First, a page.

The last two weeks were more career focused. We had lectures, but they were a lot of guest speakers like engineers from partner companies and Hackbright alums who are working in the field. We also had field trips to different tech companies.
Compared to learning in medical school, how was your experience learning new subject material with all women?
In college, I was surrounded mostly by guys, because I had STEM majors. Even in high school, I was one of the few girls in my math and science classes. Now, learning something new later in life compared to high school and undergrad, I definitely appreciated that the atmosphere was the opposite of competitive. Hackbright Academy was very nurturing. I was surrounded by women who had each other’s backs. The experience helped me be okay with making mistakes, which is natural when we’re learning something new for the first time.
What was your biggest challenge whilst learning to code at Hackbright Academy?
Time management was my biggest challenge – balancing going to bootcamp with having a part-time job. It was probably even more challenging than learning the new stuff because you barely have time to do anything. After the bootcamp finished at 6pm on weekdays, and all day on Sundays, I would tutor high school students in chemistry and algebra. Saturdays were the only day when I could focus and ensure I understood what was being taught at Hackbright Academy that week.
It was definitely intense, but in a way, it was kind of relaxing. At Hackbright I was the student and I was learning all this foreign material, and then when I was tutoring, I was teaching material I already knew.
How has Hackbright Academy helped to prepare you for the job search?
Hackbright has been super supportive in terms of the job search. It’s been more support than I expected because I didn’t have this kind of support with my past schools. It’s been amazing. I just graduated last week, but even one week out, I feel very supported. We have a Hackbright career counselor to whom we send weekly or bi-weekly updates on our job search. If we have any questions, she’s always there.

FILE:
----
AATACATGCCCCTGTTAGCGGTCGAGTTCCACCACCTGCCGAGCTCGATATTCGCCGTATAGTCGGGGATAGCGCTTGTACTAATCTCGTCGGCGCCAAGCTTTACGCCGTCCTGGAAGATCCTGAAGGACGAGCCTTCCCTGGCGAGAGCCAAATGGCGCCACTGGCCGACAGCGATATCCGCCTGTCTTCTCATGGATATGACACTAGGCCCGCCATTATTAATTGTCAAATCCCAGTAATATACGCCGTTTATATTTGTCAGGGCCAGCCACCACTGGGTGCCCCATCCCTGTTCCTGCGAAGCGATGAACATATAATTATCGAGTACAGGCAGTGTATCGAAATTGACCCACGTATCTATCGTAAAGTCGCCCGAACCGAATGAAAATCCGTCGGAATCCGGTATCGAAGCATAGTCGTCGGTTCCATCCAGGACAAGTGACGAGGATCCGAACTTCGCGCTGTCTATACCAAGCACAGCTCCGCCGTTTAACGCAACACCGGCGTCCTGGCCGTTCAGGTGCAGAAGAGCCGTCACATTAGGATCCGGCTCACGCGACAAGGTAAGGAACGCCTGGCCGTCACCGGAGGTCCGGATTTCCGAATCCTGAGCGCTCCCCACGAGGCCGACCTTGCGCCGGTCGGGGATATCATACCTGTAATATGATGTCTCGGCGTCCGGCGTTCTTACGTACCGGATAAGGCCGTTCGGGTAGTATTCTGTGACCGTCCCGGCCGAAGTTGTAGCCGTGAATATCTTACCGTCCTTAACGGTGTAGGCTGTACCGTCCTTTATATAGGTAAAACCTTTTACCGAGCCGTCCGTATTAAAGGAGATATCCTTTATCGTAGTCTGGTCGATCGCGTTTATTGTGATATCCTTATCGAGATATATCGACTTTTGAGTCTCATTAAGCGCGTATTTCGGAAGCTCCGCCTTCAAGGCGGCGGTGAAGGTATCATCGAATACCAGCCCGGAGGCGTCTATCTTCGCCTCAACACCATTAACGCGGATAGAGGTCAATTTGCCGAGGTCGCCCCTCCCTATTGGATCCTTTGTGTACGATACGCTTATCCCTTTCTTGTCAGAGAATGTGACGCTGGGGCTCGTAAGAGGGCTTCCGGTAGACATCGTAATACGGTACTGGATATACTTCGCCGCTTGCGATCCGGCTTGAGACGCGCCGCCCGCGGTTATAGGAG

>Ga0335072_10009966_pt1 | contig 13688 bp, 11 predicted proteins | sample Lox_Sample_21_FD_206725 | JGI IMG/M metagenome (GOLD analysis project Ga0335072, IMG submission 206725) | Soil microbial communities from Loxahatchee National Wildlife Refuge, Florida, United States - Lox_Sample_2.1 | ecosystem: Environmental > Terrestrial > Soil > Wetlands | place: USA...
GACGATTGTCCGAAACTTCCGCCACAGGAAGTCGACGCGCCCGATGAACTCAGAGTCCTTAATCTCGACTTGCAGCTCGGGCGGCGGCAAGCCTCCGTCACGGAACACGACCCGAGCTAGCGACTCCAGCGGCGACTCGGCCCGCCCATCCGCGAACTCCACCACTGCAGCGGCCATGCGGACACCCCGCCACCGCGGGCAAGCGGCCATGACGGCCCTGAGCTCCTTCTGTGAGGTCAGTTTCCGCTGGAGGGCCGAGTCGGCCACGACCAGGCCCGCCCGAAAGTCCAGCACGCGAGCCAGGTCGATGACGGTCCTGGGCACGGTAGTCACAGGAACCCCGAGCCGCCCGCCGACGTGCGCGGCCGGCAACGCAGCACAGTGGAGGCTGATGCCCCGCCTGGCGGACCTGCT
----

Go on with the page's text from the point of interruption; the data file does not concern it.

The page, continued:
In terms of my job search, it’s going well. Right after Hackbright, I went to Hawaii for a weekend because I hadn’t had a break for three months. When I came back, I started applying to jobs and got some phone screens so it’s been good so far. On average, Hackbright grads get jobs in three to six months, so those are my expectations.
What’s the biggest unexpected difference that you’ve noticed about searching for tech jobs versus searching for jobs in medicine? Have you noticed a difference at all?
The biggest difference I’ve noticed is that there are so many jobs for software engineers out there. There’s so much opportunity. There are so many places that I can apply to in almost any industry. For me, particularly it’s health and education that I’m looking at, but tech is needed for everything. So whatever anyone’s interest is, I’m sure they could find some way to bring tech into it. There’s no shortage of job opportunities.
What advice do you have for other people who are considering a bootcamp and changing careers?
One big thing is make sure you like to code. When my husband first suggested coding as a possibility for me, I immediately said no because I had taken a coding class in undergrad and hated it. I thought there was no way I was going to do this. But I gave it a chance, tried it out, and realized that I actually really loved it. But if I hadn’t loved it and had forced myself through a coding bootcamp, it would have been a miserable experience. So definitely make sure you like to code and you like to think in that way before starting a bootcamp.
This post was originally published on Course Report, it has been abridged for Hackbright Academy. Find the full article, more bootcamp news, and read Hackbright Academy reviews on Course Report’s website.